It’s also worth pointing out that many foreclosures happen after you have already abandoned the property. If that’s not the case, you’ll be evicted by the lender. Once the lender gains access to the home, it will order a home inspection and an appraisal and proceed with trying to sell it.
However, before that happens, your lender is obligated by law to issue a notice about the opportunity to request a loan modification only if the property in question is your primary residence. A loan modification will effectively put a stop to any foreclosures and allow you to continue making mortgage installment payments under a new loan agreement.
If you happen to pay the entire overdue amount, including fees and costs, and bring the loan to current, the foreclosure halts immediately. In Idaho, you as a borrower get 115 days after the notice of mortgage loan default to reinstate the loan. Unfortunately, if the foreclose finalizes, you’ll lose your property and anywhere from 200 to 400 points on your credit score.
Pros and Cons of a Short Sale in Idaho
There are several benefits and drawbacks of short sales in Idaho:
- Almost negligible drop on your credit report
- Recover credit score loss faster
- Lenders will allow you to stay in your home until the sale is finalized
- Lenders have Deficiency Rights
Laws of a Short Sale in Idaho
Mortgage lenders have deficiency rights in Idaho, which means that they can ask you to sign a Promissory Note, where you agree to cover the difference between the short sale value and the mortgage debt. This usually takes the form of monthly payments.
However, under Idaho law, lenders have 45 days to file a Deficiency Judgment against you or file a form 1099, which forces you to claim any financial loss the lender suffered as a loss of income in the short sale’s current year.
If your hardship letter proves severe financial hardships due to job loss or injury, it’s highly unlikely for a mortgage lender to exercise its deficiency rights.
You can avoid Deficiency Judgements by filing for bankruptcy and eliminating your debt. This isn’t an adequate solution if a deficiency judgment is your only debt. However, it poses a good option if you have multiple debts you can’t afford to pay.
Working With Estate and Closing Agents
If you’re in a difficult financial situation and can’t make the payments on your mortgage, you should consult with estate and closing agents regarding short sales. That way, you can make sure that everything goes smoothly when the short sale occurs. In addition, your and your buyer’s agents should finalize the deal much faster.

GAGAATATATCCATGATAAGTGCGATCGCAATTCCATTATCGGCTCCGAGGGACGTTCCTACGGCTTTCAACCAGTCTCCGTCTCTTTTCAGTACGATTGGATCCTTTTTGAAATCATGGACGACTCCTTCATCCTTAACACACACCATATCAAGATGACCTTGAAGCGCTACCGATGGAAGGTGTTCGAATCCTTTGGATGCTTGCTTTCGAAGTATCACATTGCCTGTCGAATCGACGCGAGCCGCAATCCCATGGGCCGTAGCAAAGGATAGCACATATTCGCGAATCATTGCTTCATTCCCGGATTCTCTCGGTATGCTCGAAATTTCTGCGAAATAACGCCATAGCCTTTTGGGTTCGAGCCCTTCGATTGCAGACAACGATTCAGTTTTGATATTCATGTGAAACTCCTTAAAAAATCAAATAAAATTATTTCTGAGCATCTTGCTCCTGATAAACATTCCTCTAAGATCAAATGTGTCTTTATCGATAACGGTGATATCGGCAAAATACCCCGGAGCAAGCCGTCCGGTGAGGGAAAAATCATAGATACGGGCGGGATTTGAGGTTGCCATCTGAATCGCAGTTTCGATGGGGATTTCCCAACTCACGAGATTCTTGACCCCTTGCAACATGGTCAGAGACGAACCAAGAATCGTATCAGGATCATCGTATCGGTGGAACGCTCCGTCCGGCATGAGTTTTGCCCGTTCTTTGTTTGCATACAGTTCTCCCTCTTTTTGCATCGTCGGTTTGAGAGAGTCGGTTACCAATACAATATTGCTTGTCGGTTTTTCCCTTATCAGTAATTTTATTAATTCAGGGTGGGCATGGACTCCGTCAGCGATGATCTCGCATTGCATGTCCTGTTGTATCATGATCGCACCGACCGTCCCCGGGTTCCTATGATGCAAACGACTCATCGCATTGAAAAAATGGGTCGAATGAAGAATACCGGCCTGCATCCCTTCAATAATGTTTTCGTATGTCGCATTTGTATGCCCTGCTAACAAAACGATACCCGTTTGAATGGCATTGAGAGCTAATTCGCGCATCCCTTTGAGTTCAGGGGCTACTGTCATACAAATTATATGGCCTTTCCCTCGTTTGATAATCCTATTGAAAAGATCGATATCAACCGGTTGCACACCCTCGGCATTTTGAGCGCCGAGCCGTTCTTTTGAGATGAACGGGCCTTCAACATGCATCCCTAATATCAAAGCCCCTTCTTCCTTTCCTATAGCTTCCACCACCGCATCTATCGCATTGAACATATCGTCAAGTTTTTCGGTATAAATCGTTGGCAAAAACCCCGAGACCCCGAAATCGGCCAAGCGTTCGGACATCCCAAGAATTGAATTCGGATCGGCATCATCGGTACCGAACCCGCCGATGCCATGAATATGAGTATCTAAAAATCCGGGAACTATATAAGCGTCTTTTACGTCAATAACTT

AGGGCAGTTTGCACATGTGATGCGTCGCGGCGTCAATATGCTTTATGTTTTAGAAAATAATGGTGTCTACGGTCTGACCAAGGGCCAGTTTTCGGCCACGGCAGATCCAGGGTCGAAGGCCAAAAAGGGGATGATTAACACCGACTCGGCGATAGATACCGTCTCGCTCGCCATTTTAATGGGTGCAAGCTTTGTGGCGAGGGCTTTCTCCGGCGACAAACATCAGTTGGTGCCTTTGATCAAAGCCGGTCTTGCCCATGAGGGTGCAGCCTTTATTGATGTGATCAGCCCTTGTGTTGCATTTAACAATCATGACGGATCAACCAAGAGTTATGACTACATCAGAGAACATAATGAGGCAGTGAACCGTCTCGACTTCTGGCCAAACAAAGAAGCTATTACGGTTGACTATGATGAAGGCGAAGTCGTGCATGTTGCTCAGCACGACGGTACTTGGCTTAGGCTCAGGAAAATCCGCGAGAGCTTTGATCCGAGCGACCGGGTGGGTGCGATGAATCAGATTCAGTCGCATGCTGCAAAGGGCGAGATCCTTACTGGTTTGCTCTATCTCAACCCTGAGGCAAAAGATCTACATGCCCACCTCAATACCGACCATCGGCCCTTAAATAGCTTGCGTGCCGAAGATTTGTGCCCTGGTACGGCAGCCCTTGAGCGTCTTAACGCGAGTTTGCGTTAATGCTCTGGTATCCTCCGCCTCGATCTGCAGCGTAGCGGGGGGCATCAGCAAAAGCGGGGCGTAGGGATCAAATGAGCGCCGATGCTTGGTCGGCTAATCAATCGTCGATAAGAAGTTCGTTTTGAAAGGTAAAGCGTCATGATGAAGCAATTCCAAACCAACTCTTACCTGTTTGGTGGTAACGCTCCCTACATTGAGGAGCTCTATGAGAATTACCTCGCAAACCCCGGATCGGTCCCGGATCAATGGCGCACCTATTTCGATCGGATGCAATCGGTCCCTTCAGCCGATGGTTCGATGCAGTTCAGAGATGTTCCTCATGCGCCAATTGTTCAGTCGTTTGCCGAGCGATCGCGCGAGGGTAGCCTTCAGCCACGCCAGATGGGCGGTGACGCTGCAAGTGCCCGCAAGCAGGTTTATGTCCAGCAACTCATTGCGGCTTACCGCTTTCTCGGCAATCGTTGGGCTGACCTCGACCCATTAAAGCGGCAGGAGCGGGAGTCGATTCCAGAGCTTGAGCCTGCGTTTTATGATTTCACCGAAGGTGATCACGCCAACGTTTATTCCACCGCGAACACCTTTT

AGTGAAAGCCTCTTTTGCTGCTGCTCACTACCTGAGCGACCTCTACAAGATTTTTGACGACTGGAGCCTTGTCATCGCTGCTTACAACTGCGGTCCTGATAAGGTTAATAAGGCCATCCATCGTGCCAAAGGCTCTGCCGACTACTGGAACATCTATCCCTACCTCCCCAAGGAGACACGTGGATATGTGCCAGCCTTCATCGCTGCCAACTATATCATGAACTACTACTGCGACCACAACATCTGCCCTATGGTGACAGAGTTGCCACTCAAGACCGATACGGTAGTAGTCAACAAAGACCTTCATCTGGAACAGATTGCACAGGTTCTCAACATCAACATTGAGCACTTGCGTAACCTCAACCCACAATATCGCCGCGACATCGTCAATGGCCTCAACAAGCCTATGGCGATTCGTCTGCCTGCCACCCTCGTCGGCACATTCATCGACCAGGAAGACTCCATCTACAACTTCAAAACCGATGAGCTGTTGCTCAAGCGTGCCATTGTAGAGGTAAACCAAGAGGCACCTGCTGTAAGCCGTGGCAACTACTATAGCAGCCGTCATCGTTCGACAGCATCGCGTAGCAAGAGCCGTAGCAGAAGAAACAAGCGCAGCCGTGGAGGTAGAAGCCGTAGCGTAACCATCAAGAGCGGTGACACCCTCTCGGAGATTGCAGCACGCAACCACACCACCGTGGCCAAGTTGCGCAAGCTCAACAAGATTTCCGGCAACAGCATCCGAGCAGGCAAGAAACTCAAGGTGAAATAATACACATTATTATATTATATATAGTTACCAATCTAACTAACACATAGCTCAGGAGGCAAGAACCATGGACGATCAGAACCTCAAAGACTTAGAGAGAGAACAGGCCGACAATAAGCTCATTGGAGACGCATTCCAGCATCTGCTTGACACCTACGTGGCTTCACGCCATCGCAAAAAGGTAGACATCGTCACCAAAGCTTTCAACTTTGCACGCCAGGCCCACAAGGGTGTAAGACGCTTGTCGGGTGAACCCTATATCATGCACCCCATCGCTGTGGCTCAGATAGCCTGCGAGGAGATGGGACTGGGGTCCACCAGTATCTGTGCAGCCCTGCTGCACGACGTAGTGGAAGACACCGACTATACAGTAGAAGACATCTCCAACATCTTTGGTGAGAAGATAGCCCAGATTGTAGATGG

In addition to working with Estate and Closing agents, consider selling your property to companies that buy houses in Idaho, such as Gem State Cash Offer, a company that can help you sell your house quickly and safely, regardless of its condition, and allows selling a house with a lien.
At Gem State Cash Offer, we buy houses in Nampa, we even work as cash home buyers in Boise, and are willing to make you a cash offer in as little as 24 hours.
Will I Still Owe the Bank After a Short Sale?
This depends on whether your lender exercises its deficiency rights or not. If they don’t exercise their deficiency right, they might opt to sell it to a collection agency. However, if your lender opts not to pursue you in any manner and forgives the remaining debt, make sure you have that in writing.
On the other hand, if the lender exercises its deficiency rights, you’ll be charged with covering the monetary difference between the mortgage debt and the short sale amount. You can ask your lender to break the sum into installments for easier payments.
Short sales are the most favorable option if you accrued massive debt due to missing mortgage payments. Despite taking ages to complete, they do offer a degree of control, and the ability to keep living in your home until they finalize, which isn’t the case with foreclosures.
Short sales don’t have to take ages to finalize; you can sell your home to Gem State Cash Offer and sell your house in as little as 24 hours. You take care of the pre-approval letter, and we’ll make sure that the price is right and reflects the property’s value.